that's both satisfying and believable. Sure,
the swordsman does grow and change due to his association with the
ring, but not in the ways that one would expect.
The series is filled with vignettes of some of the main
characters pasts. They go into more
detail showing some people's lives than others, but all of these back
are just as interesting as the main story, and more so in some cases. These aren't included just to fill time
either, they're an integral part of the story, and not only how
everyone got to
where they are, but explain why the make the choices that they do.
Another thing that made this series so fun to watch was the
way that it played with time. Some stories
were told through flashbacks, but they didn't always make that clear. Sometimes a scene would change and viewers
would be watching an event from the past with no warning.
It was only through the context of what was
happening that a timeline could be pieced together.
There were several enjoyable "ah-ha!" moments
when pieces fell into place and events became crystal clear. Having said that, the show is not confusing
is it hard to follow. The colors in
flashbacks are muted to give viewers a visual cue that the story is
taking place in the past, and the narrative never really gets too
convoluted. Though there are a
few places were you'll be wondering just who a character is, if you sit
and keep watching things will reveal themselves.
I really like the way NIS America
their Premium Edition releases. This
12-episode series arrives on two discs, each in its own thinpak case. The pair is house, not on top of each other,
but side by side, in a beautiful sturdy board case that's nearly 8 in X
in. The case is covered in textured
paper (a very nice touch!) and attractively illustrated.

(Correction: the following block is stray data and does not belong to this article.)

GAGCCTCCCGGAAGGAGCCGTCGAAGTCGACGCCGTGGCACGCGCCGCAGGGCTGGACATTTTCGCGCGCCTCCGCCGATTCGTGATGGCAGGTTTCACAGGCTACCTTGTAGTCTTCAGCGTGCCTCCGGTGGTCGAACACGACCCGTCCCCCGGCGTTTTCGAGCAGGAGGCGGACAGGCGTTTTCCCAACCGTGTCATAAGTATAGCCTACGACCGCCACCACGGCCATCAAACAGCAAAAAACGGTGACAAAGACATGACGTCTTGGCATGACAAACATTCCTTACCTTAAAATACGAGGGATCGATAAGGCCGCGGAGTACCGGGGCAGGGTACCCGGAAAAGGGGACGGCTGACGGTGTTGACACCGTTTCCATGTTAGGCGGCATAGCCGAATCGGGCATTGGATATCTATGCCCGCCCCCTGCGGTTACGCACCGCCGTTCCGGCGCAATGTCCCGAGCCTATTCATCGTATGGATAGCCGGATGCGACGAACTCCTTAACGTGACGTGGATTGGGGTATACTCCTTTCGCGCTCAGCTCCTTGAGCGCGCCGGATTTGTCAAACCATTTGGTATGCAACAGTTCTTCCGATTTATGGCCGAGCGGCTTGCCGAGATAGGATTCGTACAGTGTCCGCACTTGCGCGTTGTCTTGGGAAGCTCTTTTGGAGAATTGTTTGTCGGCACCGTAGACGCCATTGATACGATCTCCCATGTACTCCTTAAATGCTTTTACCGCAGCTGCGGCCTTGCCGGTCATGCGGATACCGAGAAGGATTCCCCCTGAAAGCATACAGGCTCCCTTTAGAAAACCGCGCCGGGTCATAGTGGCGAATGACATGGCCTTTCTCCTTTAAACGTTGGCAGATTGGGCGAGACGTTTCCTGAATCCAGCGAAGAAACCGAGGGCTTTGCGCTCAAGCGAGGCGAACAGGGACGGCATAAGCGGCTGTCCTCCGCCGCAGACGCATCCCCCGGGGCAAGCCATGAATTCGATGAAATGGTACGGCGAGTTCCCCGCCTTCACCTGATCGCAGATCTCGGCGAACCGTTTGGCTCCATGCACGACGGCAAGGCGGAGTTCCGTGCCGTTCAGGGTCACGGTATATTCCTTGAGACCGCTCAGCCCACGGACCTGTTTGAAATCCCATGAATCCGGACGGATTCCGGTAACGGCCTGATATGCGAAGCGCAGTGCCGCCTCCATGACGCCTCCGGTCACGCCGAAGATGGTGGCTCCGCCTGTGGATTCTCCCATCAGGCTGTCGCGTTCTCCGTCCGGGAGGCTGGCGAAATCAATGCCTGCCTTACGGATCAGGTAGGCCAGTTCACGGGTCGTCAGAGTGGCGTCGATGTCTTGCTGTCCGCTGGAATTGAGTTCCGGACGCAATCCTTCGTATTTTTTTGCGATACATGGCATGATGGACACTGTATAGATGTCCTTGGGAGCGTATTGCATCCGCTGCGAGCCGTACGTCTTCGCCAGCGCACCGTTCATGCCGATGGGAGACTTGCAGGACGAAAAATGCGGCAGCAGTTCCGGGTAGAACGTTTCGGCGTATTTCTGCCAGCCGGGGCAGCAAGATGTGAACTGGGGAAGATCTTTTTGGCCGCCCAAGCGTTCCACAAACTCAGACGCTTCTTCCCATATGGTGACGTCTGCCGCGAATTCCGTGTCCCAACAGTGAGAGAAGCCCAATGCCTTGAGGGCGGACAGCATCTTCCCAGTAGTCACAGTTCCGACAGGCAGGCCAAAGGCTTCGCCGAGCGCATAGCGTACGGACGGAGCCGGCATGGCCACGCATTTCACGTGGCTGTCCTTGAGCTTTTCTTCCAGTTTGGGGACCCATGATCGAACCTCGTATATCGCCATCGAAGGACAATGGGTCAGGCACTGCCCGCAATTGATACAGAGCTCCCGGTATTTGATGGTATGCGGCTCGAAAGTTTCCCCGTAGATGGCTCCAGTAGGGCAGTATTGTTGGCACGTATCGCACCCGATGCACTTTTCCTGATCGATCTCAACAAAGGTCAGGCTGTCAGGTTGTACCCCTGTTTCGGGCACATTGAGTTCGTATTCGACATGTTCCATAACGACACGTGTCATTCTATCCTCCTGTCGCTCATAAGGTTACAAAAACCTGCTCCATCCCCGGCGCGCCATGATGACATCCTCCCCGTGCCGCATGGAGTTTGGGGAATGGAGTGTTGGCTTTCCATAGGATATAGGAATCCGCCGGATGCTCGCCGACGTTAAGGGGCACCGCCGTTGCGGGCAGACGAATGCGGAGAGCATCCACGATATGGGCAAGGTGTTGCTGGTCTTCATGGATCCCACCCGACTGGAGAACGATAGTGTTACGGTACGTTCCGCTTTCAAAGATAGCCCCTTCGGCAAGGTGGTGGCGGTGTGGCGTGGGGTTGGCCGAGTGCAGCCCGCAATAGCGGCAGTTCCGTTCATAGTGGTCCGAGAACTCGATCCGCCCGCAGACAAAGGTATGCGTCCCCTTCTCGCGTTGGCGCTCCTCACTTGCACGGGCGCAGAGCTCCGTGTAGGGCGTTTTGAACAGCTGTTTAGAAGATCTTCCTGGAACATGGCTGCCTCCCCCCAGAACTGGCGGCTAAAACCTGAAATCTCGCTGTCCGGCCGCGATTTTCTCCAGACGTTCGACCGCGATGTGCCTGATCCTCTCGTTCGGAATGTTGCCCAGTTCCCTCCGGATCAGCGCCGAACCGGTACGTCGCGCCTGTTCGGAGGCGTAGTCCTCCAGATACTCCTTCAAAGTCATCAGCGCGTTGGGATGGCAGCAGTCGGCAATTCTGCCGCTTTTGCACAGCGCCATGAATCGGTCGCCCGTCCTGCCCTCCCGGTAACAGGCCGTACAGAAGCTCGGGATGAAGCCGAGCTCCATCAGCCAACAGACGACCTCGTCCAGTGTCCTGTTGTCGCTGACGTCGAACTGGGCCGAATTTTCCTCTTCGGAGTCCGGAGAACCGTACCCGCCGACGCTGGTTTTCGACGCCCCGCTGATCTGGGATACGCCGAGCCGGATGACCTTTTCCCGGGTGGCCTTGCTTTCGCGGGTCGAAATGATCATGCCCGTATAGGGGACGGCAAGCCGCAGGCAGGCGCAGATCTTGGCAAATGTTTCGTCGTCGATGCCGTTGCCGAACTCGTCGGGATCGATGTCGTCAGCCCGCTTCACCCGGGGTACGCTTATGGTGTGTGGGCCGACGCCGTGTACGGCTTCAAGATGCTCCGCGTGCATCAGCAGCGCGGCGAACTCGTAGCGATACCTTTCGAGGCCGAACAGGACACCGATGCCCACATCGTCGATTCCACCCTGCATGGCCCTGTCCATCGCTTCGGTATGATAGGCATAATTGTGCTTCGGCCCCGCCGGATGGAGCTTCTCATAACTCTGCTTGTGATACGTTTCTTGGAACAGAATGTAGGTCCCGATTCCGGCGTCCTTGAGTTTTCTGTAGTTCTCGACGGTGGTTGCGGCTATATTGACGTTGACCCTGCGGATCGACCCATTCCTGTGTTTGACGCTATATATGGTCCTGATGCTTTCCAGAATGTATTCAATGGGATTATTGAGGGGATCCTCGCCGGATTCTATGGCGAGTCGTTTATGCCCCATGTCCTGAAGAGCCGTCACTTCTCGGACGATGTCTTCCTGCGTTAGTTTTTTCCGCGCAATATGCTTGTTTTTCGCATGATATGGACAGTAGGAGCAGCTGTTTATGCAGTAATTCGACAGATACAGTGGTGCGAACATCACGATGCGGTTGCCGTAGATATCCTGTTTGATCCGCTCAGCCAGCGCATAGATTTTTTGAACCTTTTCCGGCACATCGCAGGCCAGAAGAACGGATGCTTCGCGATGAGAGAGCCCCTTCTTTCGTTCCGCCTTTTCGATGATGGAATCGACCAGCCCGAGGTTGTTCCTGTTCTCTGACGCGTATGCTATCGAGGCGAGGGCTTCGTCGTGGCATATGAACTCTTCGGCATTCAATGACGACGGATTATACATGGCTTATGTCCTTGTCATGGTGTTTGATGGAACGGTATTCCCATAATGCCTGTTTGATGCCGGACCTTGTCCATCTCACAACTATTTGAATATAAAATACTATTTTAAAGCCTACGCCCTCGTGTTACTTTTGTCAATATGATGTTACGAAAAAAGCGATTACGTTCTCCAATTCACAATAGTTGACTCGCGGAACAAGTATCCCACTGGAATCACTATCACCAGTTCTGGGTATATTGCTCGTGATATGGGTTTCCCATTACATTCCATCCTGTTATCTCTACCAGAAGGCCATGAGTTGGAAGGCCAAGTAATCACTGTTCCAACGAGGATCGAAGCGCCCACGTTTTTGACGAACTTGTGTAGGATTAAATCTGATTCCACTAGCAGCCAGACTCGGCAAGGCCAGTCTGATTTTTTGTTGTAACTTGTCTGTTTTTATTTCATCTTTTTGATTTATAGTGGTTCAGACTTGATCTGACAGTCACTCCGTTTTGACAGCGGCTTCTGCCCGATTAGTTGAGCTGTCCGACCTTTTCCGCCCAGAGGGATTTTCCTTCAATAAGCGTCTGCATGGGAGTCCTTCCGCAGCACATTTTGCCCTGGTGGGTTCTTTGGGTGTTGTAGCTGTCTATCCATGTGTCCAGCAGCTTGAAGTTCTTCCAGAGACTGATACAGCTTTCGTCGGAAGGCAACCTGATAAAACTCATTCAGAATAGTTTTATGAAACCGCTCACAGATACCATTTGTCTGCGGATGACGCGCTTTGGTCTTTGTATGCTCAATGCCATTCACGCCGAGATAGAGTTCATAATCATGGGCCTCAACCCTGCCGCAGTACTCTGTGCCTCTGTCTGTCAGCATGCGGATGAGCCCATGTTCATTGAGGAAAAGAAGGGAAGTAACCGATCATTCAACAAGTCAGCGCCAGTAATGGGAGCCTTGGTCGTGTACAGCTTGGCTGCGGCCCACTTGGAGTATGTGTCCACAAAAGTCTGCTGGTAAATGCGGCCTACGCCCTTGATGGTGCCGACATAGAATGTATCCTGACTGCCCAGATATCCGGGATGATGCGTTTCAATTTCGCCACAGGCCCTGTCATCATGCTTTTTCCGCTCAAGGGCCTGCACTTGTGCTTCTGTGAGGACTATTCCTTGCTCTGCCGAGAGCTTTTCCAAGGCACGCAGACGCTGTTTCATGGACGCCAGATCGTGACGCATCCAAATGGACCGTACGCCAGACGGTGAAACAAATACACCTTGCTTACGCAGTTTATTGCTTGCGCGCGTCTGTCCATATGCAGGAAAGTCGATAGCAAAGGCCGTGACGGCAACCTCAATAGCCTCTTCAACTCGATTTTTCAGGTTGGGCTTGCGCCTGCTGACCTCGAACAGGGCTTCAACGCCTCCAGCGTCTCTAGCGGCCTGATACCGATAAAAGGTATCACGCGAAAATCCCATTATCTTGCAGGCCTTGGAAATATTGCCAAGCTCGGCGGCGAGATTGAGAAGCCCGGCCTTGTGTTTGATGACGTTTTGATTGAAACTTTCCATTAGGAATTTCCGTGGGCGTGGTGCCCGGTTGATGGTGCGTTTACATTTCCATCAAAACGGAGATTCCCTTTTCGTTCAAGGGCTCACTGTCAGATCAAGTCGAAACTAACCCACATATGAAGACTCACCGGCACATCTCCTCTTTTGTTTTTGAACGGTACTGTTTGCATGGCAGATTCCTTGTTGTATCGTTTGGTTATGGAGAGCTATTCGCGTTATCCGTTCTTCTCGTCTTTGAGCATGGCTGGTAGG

In another nice touch that shows a fine
attention to detail, the UPC code in hidden inconspicuously on the side
case so that the artwork isn't marred.
Included with the two DVDs is a very nice hardcover art book. Scroll down to the extras section for more
details on that.
was a mix up during production and only a mono track ended up on the first pressings of this set. Never fear, NIS is going to take care of it. If you have one of the mono sets (or what to
how to determine if you do) just click here to access NIS
The original Japanese
stereo soundtrack sounds fine. Dialog is clear, the sound effects are mixed at an appropriate level, and the background music comes through nicely.
There are optional English subtitles, but there is not a dub
track, which is fine with me. I prefer
watching anime in Japanese since that was the way it was created to be
The 1.78:1 anamorphic image looks very good. The
colors are purposefully muted, but
they're accurately reproduced and come through clearly.
The level of detail is very good and the
lines are tight. There was a slight
amount of very minor banding in just a couple of scenes but aliasing,
often plagues anime, wasn't a problem.
The discs themselves include a clean opening and closing,
something I really enjoy seeing, and a series of trailers for other NIS
In addition there's also a very nice hardcover book included
with the set. Reading right-to-left the
way it's done in Japan,
this attractive full-color book includes large images along with a
from each episode, story board sketches a glossary of terms used in the
and more. It's printed on high quality
glossy paper, and is really very striking.
This is a high quality release all around. From
the packaging to the menus to anime
itself, everything about this set was top notch. An
anime that I really enjoyed and one that
I'm sure I'll rewatch soon, it is well worth checking out.